Martinez 5the International Labor Organization provided an estimate of12.3 million forced laborers in the world.Thanks to the ILOSpecial Action The Programmed has successfully raisedglobal awareness and understanding of modern forced labor;assisted governments to develop and implement new laws,policies and action plans; developed and disseminatedguidance and training materials on key aspects of forcedlabor and human trafficking; implemented innovativeprogrammers which combine policy development, capacitybuilding of law enforcement and labor market institutions,and targeted, field-based projects of direct support for bothprevention of forced labor and identification andrehabilitation of its victims. Siddhartha Kara has alsoprovided an estimate of 28.4 million slaves at the end of2006 divided into the following three categories: bondedlabor/debt bondage (18.1 million), forced labor (7.6 million),and trafficked slaves (2.7 million). Kara provides a dynamicmodel to calculate the number of slaves in the world eachyear, with an estimated 29.2 million at the end of 2009.OnMay 21, 2001, the National Assembly of France passed theTuber law, recognizing slavery as a crime against humanity.Apologies on behalf of African nations, for their role intrading their countrymen into slavery, remain an open issuesince slavery was practiced in Africa even before the firstEuropeans arrived and the Atlantic slave trade wasperformed with a high degree of involvement of severalAfrican societies. My novel is about two African Americantwins who separated when young. One of the twins grew up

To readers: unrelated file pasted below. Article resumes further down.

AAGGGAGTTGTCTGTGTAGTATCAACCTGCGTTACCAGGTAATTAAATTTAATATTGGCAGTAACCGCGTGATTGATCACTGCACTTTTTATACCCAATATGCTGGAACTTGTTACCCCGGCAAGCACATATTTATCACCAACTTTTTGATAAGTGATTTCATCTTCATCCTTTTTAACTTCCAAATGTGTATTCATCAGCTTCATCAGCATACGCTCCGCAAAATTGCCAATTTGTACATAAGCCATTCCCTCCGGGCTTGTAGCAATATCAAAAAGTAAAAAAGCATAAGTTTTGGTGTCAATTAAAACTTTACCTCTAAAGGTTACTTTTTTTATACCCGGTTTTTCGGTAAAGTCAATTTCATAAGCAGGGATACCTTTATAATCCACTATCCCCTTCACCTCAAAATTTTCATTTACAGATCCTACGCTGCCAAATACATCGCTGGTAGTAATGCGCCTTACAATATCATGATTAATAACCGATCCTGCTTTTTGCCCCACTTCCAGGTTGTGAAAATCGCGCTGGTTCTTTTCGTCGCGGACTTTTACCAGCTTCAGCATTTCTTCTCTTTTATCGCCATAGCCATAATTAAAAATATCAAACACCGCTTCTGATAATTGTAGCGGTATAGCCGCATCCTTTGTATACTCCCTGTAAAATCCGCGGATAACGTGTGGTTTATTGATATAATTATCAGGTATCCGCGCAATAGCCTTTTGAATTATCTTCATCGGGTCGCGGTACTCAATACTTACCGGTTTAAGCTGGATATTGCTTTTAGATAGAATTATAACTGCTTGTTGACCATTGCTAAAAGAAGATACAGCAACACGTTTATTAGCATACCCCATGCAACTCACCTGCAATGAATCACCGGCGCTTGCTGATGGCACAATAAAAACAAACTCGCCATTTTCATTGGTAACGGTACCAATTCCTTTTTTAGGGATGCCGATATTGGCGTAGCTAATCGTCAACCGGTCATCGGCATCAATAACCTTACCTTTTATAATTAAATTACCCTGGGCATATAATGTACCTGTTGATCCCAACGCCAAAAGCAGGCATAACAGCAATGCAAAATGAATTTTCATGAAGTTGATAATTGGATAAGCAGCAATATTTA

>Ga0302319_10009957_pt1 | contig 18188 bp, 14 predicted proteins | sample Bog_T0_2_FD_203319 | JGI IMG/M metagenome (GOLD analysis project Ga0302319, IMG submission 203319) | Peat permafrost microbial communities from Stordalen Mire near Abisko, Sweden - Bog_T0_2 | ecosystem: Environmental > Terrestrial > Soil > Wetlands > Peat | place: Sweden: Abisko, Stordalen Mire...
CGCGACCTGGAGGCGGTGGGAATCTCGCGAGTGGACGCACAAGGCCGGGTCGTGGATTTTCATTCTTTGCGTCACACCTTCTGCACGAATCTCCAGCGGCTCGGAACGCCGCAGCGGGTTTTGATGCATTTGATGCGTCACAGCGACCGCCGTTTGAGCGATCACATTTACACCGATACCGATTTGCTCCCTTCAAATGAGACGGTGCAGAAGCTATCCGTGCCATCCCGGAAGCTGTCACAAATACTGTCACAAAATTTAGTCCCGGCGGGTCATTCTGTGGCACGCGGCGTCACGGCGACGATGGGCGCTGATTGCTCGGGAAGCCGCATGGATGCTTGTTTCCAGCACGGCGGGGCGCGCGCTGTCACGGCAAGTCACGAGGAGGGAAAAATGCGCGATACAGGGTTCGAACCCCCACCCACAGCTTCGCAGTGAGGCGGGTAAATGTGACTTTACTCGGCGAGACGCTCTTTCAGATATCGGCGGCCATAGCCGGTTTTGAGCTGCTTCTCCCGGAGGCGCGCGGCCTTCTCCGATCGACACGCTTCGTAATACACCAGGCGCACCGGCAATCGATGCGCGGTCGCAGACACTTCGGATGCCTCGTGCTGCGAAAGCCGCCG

Martinez 6as a slave in Virginia while the other younger twin was afree man in Pennsylvania. Until one day the twins reuniteand meet each other and get to like each other as brotherslike they always were. Then both of the twins wanted to goto war so they went until…. they had to do it so poor, thetwo twins passed away in war because they had to. They’remother was very sad because she had lost both of her kidsin the civil war. Slaves were not considered citizens inantebellum America. Before the fourteenth amendment tothe national constitution (July 28, 1868), blacks held nolegal rights in this country. Whites controlled politics, andused them to keep slaves and free blacks on a subordinatesocietal level. "Slaves had no head in the state, no name,title or register: nor could they take by purchase or descent;they had no heirs, and therefore could make no will:whatever they acquired was their masters: they could notplead nor be pleaded for, but were excluded from all civilconcerns whatsoever: they were not entitled to the rightsand considerations of matrimony, and, therefore, had norelief in the case of adultery: they could be sold, transferred,or pawned as goods of personal estate " . (December, 1662)ACT XII. "Negro women’s children to serve according to thecondition of the mother.” WHEREAS some doubts havearisen whether children got by any Englishman upon a negrowoman should be slave or free, Be it therefore enacted anddeclared by this present grand assembly, that all childrenborn in this country shall be held bond or free only accordingto the condition of the mother, And that if any Christian shall